Opus Magazine

March 27, 2016

Eschenbach at the Philharmonic

by Oded Zahavi

Opus Magazine

 Music Review/ Eschenbach at the Philharmonic 


By Professor Oded Zahavi 

 I will say nothing about violinist Ray Chen’s instrument (a Stradivarius), or about his sponsor (Giorgio Armani), or his blog (haven’t read it), or the fluent Hebrew he demonstrated when he introduced his encore (a Capriccio by Paganini). Truth be, there is not much to say either about his performance of Brahm’s Violin Concerto at the Israel Philharmonic Orchestra’s subscriber’s concert which I attended on Saturday night. 

 Chen played well. He produced a loud, beautiful sound, with perfect technique, stylish understanding and due attention to the dialogue with the orchestra and, yet, none of this was enough to arouse in me great emotion or particular interest. Brahms had a tendency to write symphonies in the guise of concertos: complete orchestral works with deep tonal, expressive layers provided by the orchestra, structural breadth and coded connections between movements. 

 In the performance I heard, as during the entire concert, it was the orchestra and the conductor who stood out. Oboist Dudu Carmel (Brahms wrote for the oboe one of the most beautiful parts in the symphonic repertoire, which is heard at the start of the second movement of the concerto), horn player James Madison Cox (where were the days when IPO subscribers had to make do with a much lower level of playing), flautist Yossi Arnheim, the viola and bass sections and the other members of the orchestra, under the vigorous direction of Maestro Eschenbach, succeeded in stealing the limelight from the soloist. It seems to me that, in order to make an impression in such a concerto, the soloist has to have a larger-than-life personality. He needs to be someone with infinite depth, passion or wisdom, someone who has something new to say about this work. In the case of yesterday’s soloist, his uniqueness featured only in program  profile. 

 Mahler’s 4th Symphony is a gem. He gives us a spectacular spectrum of instrumental and vocal tonal colors, one enchanting melody gives way to another just as beautiful, the “emotional map” is clear and Mahler seems to have almost renounced the irony or unexpected contrasts that characterize his early symphonies. It also seems that the attempt to create majestic  exaltation and glory, which characterizes his later symphonies, is absent from this score. This is a bare symphony which represents a major challenge for the orchestra and conductor.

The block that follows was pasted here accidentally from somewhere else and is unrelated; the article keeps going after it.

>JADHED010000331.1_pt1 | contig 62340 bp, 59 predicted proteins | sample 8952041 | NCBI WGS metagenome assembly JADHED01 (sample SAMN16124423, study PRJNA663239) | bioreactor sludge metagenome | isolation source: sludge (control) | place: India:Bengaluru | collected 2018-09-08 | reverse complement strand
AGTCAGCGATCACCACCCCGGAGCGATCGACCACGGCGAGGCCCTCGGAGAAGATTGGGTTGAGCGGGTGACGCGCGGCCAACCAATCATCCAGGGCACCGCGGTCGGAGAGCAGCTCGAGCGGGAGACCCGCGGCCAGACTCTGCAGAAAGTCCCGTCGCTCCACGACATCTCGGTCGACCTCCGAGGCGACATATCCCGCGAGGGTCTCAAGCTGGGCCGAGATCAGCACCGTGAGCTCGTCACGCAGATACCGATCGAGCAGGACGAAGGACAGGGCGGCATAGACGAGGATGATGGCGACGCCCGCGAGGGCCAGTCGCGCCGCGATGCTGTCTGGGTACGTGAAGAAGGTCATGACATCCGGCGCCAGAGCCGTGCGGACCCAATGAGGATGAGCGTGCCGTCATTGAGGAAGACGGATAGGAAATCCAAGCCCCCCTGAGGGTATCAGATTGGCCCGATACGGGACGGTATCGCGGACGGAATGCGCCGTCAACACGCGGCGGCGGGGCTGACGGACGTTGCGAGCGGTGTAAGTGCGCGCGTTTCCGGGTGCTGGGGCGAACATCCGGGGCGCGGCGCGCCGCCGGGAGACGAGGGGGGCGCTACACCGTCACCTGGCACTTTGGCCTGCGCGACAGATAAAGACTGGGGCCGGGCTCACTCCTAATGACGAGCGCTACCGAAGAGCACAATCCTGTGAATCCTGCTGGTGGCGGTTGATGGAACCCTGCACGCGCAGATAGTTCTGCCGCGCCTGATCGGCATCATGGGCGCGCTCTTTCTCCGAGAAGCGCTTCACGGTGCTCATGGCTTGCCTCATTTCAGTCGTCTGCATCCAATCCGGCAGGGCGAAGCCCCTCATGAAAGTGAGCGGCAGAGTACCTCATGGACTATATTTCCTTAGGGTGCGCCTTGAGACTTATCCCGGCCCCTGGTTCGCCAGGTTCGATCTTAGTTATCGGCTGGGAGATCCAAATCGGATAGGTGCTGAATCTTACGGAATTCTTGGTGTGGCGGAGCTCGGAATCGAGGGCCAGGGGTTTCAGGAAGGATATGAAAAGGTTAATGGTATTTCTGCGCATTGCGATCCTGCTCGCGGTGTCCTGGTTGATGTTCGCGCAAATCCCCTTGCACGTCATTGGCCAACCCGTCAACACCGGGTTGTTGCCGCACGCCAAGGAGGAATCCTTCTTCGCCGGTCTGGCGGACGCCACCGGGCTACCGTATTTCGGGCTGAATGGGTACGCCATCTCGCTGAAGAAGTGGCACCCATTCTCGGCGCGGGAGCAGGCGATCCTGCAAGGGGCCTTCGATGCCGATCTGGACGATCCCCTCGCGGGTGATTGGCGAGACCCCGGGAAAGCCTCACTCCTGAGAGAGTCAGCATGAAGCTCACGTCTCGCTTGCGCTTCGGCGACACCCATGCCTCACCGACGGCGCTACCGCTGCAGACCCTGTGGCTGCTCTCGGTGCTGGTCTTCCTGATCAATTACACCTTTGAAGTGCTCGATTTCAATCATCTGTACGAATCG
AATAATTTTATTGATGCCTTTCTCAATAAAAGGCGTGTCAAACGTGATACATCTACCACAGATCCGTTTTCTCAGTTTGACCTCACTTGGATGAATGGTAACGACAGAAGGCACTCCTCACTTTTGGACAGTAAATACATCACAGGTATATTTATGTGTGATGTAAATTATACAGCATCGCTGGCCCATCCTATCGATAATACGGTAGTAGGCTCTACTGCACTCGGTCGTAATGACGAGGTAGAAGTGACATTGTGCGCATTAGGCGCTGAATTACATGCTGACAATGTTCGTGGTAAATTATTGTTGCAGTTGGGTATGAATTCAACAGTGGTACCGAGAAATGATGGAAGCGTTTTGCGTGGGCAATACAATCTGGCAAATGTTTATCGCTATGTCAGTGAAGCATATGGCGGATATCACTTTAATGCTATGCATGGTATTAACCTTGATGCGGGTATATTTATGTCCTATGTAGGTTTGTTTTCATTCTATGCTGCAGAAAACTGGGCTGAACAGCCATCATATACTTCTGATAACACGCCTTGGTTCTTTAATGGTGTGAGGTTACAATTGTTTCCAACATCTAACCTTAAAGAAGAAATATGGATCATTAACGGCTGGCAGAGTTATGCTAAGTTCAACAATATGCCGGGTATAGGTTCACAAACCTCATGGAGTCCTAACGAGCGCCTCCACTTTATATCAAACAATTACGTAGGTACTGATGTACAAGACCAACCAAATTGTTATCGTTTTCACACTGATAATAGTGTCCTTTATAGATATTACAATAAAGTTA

Eschenbach understood that the IPO is an orchestra that could meet this challenge successfully. He enabled the encounter between Mahler and the Israel Philharmonic to take place almost naturally. He chose very effective tempos, produced a performance that was flexible in terms of rhythm, avoided over-sentimentality and offered a persuasive range of strengths of sound. There were no superfluous bars or directional hesitations and the orchestra responded to him joyfully. The strings and, in particular, the first violin section (under the direction of David Radzynski who also played his solo parts beautifully), performed their challenging part with brilliance and perfect intuition. Arnheim, Carmel and Cox were joined by clarinetist Ron Selka and bassoonist Daniel Mazaki in leading the orchestra. 

 An orchestra is a complex, diverse “musical instrument.” In recent weeks, I heard the Philharmonic tackle Luca Lombardi’s complex modern work, a dark, chimerical symphony by Prokofiev, a violin concerto by Sibelius and, now, Brahms and Mahler. Each of these works required from the orchestra a different sound approach, different stylistic emphases, a dynamic range, sound production and varied tones. The orchestra showed it was up to this challenge and communicated this well to the audience. 

 Loose thoughts

 If you think that musicians are critical, think again. I was accompanied to yesterday’s concert by my friend Eli, a talented, active architect. As soon as we entered Heichal Hatarbut, he drew my attention to the ugly iron frames of the windows that look onto Habima Square (which also require urgent cleaning), to the loose metal pieces and lack of screws on the entrance doors to the gallery, the neglected handrail, and the over-powerful lighting on the second floor.  It is surprising and sad to note to what extent we have become used to these little flaws. 

 The sound of applause after the first movements of a multi-movement work has become the rule but what surprised me yesterday was a new custom: a long and particularly loud wave of coughs flooded the hall at the end of the second movement of both works. It was as if the audience’s great effort to restrain itself burst out in a catharsis full of coughs and sneezes.

 The program: the wheel was invented long ago. It is high time to revamp the program and its concept and bring it up-to-date. Program models do not lack and the Internet is full of examples of intelligent, interesting articles on music.

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